The OSC, by contrast, has historically had a practice of requiring admissions of wrongdoing as a foundation for all settlement agreements. The requirement of a settling respondent to make damaging admissions has created barriers to settlement, often harder to overcome than the penalties sought to be imposed.

The requirement for admissions is particularly problematic in cases where the respondent faces civil or criminal proceedings on the same or similar facts. This dynamic has been exacerbated by the unsettled law regarding the admissibility in civil proceedings of regulatory settlement agreements containing admissions. Recent decisions suggest that the civil courts will hold respondents to the admissions they make in settling regulatory proceedings on the basis that it is an affront to natural justice to permit a respondent to deny in one forum what they have already admitted in another (see Buckingham Securities Corp. v. Miller Bernstein LLP, [2008] O.J. No. 1859; National Bank Financial Ltd. v. Potter, 2012 NSSC 76).

As a result of the reluctance of respondents to settle in the face of civil proceedings, and in the face of a mounting number of contested hearings, the new OSC policy attempts to achieve a balance between competing interests and avoid the recent criticism aimed at the SEC. The OSC’s policy provides that the OSC may be prepared to settle a matter in circumstances where the “facts are declared by Staff to be true based on its investigation and which are not denied by the respondent” and there is an acknowledgement by the respondent that it accepts the settlement agreement as the basis for resolving the proceeding.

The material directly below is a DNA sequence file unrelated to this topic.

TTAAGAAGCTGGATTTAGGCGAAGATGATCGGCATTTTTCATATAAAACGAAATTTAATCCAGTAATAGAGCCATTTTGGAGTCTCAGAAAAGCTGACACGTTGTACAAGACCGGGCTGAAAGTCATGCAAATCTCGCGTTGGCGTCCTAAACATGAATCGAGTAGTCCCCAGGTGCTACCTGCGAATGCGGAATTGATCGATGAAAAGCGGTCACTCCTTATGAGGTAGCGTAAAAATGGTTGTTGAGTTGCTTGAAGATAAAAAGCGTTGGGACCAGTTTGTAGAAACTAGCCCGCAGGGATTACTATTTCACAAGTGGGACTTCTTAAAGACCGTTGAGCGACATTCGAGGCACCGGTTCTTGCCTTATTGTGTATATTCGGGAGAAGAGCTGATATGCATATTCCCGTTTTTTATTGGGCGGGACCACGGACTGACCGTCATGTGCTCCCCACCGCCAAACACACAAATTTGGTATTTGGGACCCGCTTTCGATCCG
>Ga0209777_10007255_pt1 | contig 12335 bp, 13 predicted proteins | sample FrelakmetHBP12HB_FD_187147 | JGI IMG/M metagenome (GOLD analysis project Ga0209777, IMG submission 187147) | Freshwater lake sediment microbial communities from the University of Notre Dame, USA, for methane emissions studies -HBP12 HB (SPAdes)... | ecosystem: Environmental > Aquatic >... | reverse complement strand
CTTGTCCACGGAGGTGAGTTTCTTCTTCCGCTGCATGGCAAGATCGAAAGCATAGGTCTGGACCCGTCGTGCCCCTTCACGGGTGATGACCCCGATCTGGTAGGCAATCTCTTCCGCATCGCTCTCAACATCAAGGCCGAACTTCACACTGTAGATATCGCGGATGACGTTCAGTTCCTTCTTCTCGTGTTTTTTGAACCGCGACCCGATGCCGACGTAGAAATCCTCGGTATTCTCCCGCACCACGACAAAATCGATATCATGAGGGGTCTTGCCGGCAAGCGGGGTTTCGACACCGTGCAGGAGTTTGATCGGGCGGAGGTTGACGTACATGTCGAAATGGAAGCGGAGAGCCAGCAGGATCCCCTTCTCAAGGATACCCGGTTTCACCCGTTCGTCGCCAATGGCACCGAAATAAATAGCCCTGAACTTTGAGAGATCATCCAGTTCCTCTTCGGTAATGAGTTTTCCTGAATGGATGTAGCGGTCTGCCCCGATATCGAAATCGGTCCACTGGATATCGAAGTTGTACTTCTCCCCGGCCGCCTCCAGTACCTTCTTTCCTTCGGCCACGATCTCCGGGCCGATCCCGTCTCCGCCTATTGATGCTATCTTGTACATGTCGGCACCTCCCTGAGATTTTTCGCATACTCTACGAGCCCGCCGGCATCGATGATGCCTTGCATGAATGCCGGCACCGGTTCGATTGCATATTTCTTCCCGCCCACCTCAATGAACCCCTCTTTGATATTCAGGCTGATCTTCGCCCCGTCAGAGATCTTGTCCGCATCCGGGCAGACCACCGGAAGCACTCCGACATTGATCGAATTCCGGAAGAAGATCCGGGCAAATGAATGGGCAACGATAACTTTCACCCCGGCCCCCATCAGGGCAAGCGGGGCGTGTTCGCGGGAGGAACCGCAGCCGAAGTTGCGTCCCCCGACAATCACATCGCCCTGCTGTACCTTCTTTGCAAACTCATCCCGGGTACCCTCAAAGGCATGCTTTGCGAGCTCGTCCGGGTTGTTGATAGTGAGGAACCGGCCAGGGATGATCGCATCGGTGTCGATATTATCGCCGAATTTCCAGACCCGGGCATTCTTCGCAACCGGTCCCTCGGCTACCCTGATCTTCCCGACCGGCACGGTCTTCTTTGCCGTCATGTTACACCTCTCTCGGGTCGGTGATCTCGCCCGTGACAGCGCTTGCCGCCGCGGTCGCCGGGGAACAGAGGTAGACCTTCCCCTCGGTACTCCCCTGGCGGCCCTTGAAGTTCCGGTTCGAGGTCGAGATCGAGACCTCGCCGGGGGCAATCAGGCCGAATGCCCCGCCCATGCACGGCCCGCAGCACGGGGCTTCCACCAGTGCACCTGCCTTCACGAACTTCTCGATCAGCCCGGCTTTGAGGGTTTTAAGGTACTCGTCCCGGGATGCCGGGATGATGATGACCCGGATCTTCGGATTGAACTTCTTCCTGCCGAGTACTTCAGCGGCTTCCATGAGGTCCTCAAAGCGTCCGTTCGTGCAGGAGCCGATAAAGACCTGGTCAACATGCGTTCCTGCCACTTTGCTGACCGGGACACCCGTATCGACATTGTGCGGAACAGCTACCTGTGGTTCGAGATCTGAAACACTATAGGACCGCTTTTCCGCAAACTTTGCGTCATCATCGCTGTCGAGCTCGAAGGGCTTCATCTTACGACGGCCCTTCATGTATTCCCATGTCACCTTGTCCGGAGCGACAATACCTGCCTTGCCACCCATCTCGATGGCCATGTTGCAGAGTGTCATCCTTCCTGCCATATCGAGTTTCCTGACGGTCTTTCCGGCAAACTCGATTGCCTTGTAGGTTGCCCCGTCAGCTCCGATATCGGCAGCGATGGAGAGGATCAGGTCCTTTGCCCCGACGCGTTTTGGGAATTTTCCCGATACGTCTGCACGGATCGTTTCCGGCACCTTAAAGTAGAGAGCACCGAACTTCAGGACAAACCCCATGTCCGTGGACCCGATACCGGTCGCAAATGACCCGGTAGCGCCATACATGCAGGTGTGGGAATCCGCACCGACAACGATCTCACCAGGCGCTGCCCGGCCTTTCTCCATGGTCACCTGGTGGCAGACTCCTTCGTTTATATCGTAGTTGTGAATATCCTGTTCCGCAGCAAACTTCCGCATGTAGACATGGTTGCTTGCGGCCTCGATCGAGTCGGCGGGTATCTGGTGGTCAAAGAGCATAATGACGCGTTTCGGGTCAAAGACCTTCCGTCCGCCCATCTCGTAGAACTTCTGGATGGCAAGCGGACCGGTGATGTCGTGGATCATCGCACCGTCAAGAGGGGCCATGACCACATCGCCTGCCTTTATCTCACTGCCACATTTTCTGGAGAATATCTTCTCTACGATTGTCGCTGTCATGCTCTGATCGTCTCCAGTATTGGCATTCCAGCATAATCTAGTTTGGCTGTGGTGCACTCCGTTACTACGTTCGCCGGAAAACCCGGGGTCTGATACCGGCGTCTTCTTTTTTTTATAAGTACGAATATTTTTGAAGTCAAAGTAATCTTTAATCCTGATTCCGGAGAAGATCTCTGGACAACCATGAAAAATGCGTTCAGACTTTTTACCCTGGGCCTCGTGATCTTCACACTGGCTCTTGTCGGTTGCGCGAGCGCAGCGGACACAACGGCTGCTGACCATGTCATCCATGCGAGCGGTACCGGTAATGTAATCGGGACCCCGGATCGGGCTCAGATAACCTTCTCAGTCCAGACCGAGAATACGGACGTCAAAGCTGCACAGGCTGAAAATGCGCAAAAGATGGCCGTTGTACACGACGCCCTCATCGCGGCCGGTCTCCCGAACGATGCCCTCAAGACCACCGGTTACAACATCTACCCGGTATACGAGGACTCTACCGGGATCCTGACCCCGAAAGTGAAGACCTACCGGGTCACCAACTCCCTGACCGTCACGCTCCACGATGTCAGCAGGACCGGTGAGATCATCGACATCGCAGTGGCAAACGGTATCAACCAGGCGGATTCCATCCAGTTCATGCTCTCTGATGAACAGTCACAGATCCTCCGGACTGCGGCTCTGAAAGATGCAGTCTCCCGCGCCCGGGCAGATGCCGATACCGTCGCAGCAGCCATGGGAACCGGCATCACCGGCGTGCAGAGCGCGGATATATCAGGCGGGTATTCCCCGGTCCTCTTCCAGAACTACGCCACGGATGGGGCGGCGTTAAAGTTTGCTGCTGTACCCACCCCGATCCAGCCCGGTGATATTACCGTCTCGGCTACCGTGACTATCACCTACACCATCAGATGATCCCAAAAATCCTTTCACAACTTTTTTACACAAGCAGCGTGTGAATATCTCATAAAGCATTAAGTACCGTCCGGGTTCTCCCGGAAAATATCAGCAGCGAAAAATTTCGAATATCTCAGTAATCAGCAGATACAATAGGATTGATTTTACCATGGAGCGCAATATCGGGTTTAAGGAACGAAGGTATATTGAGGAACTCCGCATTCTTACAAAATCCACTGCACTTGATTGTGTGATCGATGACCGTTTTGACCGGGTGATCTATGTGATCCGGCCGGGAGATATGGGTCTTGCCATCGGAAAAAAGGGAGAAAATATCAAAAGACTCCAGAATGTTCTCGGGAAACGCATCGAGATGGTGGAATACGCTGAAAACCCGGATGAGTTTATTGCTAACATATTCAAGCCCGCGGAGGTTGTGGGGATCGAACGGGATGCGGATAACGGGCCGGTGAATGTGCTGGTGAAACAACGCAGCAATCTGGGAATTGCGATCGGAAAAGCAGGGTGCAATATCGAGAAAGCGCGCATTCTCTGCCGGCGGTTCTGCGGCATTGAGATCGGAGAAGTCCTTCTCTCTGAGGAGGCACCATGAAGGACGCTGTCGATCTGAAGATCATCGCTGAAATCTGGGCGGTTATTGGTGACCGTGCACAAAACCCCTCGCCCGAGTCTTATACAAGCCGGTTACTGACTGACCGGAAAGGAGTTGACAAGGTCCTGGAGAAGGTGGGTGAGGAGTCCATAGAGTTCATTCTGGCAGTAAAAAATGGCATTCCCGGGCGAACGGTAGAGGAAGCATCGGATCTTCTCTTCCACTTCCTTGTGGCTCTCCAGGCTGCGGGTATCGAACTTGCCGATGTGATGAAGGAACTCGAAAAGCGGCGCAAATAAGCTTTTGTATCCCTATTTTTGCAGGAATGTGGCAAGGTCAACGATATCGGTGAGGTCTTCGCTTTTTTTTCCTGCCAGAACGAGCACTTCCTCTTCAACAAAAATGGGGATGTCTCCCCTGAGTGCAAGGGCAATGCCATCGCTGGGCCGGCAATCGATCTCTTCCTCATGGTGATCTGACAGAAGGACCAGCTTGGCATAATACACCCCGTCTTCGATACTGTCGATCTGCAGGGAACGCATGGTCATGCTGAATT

In keeping with the SEC’s developing stance, the OSC policy also provides that no-contest settlements will not be available where: (i) the person has engaged in abusive, fraudulent or criminal conduct; (ii) the person’s misconduct has resulted in investor harm which has not been addressed in a satisfactory matter; and (iii) the person has misled or obstructed the OSC’s investigation.

Despite its intended goals, the OSC’s policy may not go far enough to encourage settlement. In circumstances where the courts have been activist in holding respondents to their settlement agreements, language where a respondent does ‘not deny’ allegations declared by the OSC to be true (without accompanying language that it does not admit those allegations) may leave a respondent vulnerable. It remains to be seen how this policy will develop in practice and how the civil courts will treat it. For now, settling parties will need to weigh the benefits and the risks.


Shara Roy is a senior associate with Lenczner Slaght. She can be contacted on +1 (416) 865 2942 or by email:

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Shara N. Roy

Lenczner Slaght